Michael Laitman
Founder and president of Bnei Baruch Kabbalah Education & Research Institute

Playing God

Life is full of games. Animals, babies, children, everyone plays games. When we become teenagers, different games begin, which become increasingly sophisticated over time. We put on and take off personas of icons we admire or that influence us, but in the process, we lose touch with who we are.

Games are a natural means of development. They help us prepare for our next level of development—physical, intellectual, emotional, or spiritual. As we grow up, we come to feel that we must hide our real selves and put on some persona that will be popular. This is how we begin to forget who we are.

As we grow up, we develop new personas for every new phase in life. We develop a persona for being with friends, a persona for being at home with the family, a persona for being a parent, a persona for being at work, with strangers, or anywhere else we go. In the end, even when we are alone and do not need to put on any front, we do not know what “persona” to wear because we are so unaccustomed to just being us.

Sometimes, at night, before we fall asleep, a question creeps into our minds: “Who am I? Do I really know who I am without all the masks and fronts I have put on throughout my life? And most importantly, will I ever find the real me again?”

The answer to that question is that it is possible, but on one condition. You need to play a special game for this, and put on a special persona: You need to play at being God. God is not some kind Santa sitting on a cloud, or an entity that governs the universe. God, otherwise known as the Creator, is a quality, an attribute: God is a quality of absolute giving and caring about others. Only the quality of absolute goodness can engender something since anything else looks inward, to please itself, rather than outward, to build a new and independent being.

Just like a mother engenders life through her love, the Creator engenders life through His love. If we want to find our true selves, we need to play at being like the Creator, in a state of pure giving and caring for others.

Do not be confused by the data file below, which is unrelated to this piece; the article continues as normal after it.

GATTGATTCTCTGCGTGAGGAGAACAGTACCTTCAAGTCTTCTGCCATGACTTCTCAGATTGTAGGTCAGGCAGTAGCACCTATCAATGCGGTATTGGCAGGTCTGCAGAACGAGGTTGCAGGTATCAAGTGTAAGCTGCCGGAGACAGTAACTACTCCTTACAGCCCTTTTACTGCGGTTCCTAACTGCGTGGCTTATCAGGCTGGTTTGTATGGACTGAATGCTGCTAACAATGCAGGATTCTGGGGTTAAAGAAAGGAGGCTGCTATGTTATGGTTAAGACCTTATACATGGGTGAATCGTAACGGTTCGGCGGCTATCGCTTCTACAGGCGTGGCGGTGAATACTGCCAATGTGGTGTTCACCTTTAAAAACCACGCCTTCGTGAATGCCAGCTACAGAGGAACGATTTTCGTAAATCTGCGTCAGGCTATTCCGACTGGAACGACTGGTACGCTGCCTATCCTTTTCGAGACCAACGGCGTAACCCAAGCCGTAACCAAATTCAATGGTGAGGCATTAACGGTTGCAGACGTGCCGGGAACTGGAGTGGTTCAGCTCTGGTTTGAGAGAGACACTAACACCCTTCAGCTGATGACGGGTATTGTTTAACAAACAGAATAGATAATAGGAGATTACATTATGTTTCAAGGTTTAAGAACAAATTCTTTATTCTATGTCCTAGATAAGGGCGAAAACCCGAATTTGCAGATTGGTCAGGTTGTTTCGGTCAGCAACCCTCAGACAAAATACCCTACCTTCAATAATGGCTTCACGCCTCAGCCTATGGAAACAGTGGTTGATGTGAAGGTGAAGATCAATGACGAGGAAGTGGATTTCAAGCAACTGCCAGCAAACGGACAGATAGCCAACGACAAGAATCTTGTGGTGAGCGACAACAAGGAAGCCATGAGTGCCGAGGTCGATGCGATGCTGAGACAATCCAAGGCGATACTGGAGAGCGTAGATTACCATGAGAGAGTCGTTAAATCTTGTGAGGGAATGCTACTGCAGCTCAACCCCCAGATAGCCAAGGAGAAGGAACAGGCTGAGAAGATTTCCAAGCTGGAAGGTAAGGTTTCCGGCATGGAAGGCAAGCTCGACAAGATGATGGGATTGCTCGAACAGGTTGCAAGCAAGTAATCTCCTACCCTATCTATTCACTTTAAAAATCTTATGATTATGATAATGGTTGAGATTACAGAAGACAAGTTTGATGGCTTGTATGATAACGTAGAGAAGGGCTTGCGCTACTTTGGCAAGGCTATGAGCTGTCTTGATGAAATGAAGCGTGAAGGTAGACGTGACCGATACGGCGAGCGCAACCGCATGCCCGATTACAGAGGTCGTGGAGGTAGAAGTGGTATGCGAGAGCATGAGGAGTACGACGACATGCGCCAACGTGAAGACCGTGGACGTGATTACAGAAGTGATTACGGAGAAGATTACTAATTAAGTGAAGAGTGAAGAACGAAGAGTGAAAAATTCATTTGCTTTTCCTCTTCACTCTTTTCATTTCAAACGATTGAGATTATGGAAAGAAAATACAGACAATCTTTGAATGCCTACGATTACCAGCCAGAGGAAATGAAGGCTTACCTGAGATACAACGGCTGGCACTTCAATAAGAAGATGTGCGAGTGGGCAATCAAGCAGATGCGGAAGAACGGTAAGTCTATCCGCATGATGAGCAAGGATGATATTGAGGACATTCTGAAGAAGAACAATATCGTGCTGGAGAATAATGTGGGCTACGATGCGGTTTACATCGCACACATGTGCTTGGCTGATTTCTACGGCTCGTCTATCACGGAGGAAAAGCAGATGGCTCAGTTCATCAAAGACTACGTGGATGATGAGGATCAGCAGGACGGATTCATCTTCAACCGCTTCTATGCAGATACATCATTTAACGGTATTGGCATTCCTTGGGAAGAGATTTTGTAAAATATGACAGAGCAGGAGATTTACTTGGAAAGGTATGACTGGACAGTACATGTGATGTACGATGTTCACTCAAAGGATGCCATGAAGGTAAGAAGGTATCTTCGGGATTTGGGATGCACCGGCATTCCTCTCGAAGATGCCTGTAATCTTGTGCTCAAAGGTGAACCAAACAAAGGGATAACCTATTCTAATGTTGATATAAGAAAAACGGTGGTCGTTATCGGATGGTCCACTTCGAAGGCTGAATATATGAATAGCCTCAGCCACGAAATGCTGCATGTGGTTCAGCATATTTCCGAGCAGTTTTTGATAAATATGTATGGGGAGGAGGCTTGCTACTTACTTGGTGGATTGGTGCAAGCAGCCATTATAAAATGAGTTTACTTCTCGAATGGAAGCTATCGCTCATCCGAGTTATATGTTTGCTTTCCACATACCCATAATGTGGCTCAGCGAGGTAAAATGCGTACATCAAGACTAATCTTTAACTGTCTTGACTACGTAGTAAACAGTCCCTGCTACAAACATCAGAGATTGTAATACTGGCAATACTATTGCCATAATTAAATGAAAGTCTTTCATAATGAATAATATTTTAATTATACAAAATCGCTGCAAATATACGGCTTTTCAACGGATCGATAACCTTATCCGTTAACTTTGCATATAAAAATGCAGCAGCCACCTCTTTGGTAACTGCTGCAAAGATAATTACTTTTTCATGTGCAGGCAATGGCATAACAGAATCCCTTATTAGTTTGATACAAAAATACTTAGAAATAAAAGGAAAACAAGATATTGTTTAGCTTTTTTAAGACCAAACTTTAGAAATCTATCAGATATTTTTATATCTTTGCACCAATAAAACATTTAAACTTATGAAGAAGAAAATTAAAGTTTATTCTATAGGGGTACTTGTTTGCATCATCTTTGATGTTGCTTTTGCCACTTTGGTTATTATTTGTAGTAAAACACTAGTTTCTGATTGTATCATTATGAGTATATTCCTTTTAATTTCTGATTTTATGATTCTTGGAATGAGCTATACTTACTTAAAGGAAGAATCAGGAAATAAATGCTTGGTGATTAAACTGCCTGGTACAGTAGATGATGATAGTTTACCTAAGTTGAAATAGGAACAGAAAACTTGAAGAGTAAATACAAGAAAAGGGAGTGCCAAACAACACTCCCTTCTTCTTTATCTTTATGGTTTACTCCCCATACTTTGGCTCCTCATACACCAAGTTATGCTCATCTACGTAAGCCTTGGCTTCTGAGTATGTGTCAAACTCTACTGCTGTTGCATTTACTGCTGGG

It may feel awkward, at first, but so does every persona we put on. Just as every persona becomes natural after a while, so will the persona of the giver.

Playing God means aiming to become similar to the quality of giving, the quality that engenders all of life. It is the most complicated and most intricate game in existence. It is also, by far, the most rewarding.

There are no losers in this game because you can play as long as you want until you win. When you win, you become the persona you were playing. In other words, the quality of giving becomes second nature, a new nature that you place above your original one, and both of them exist within you.

Once you have obtained that other nature, your perception expands to encompass all of reality. You suddenly understand why everything happens because you see things from the same perspective that created everything and sustains everything. You understand not only the present, but the past and future, too, become known, and “time” acquires a whole new meaning. As our perception becomes unbounded, so does our sense of existence, and life and death become phases of development, while we ourselves transcend both as we become omnipresent and omniscient like the quality that has engendered and sustains the world.

About the Author
Michael Laitman is a PhD in Philosophy and Kabbalah. MSc in Medical Bio-Cybernetics. Founder and president of Bnei Baruch Kabbalah Education & Research Institute. Author of over 40 books on spiritual, social and global transformation. His new book, The Jewish Choice: Unity or Anti-Semitism, is available on Amazon: